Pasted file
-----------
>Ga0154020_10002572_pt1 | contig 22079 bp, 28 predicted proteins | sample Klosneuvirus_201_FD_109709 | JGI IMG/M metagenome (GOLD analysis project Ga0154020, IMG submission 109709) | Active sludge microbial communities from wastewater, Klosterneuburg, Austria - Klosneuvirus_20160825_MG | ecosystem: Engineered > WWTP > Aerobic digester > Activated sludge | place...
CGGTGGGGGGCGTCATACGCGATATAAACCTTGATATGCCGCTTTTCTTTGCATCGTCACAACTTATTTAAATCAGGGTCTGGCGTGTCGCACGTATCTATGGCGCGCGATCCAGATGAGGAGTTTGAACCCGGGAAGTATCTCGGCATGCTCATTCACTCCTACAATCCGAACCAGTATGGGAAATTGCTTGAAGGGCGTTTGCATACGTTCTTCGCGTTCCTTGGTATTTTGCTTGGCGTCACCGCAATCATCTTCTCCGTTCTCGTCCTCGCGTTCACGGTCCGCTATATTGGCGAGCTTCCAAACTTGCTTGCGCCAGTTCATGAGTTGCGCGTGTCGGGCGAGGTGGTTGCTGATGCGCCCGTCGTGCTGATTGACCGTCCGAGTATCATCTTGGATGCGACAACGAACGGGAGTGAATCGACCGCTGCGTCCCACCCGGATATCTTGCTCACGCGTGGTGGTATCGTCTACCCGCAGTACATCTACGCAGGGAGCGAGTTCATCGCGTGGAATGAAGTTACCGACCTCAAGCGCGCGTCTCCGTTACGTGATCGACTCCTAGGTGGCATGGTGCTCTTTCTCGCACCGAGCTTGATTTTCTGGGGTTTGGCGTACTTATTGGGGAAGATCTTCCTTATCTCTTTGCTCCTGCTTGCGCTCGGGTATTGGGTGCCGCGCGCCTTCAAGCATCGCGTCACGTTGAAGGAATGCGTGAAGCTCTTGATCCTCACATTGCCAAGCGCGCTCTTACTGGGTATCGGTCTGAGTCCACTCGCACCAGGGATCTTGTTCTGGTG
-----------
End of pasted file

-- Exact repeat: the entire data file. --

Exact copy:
>Ga0154020_10002572_pt1 | contig 22079 bp, 28 predicted proteins | sample Klosneuvirus_201_FD_109709 | JGI IMG/M metagenome (GOLD analysis project Ga0154020, IMG submission 109709) | Active sludge microbial communities from wastewater, Klosterneuburg, Austria - Klosneuvirus_20160825_MG | ecosystem: Engineered > WWTP > Aerobic digester > Activated sludge | place...
CGGTGGGGGGCGTCATACGCGATATAAACCTTGATATGCCGCTTTTCTTTGCATCGTCACAACTTATTTAAATCAGGGTCTGGCGTGTCGCACGTATCTATGGCGCGCGATCCAGATGAGGAGTTTGAACCCGGGAAGTATCTCGGCATGCTCATTCACTCCTACAATCCGAACCAGTATGGGAAATTGCTTGAAGGGCGTTTGCATACGTTCTTCGCGTTCCTTGGTATTTTGCTTGGCGTCACCGCAATCATCTTCTCCGTTCTCGTCCTCGCGTTCACGGTCCGCTATATTGGCGAGCTTCCAAACTTGCTTGCGCCAGTTCATGAGTTGCGCGTGTCGGGCGAGGTGGTTGCTGATGCGCCCGTCGTGCTGATTGACCGTCCGAGTATCATCTTGGATGCGACAACGAACGGGAGTGAATCGACCGCTGCGTCCCACCCGGATATCTTGCTCACGCGTGGTGGTATCGTCTACCCGCAGTACATCTACGCAGGGAGCGAGTTCATCGCGTGGAATGAAGTTACCGACCTCAAGCGCGCGTCTCCGTTACGTGATCGACTCCTAGGTGGCATGGTGCTCTTTCTCGCACCGAGCTTGATTTTCTGGGGTTTGGCGTACTTATTGGGGAAGATCTTCCTTATCTCTTTGCTCCTGCTTGCGCTCGGGTATTGGGTGCCGCGCGCCTTCAAGCATCGCGTCACGTTGAAGGAATGCGTGAAGCTCTTGATCCTCACATTGCCAAGCGCGCTCTTACTGGGTATCGGTCTGAGTCCACTCGCACCAGGGATCTTGTTCTGGTG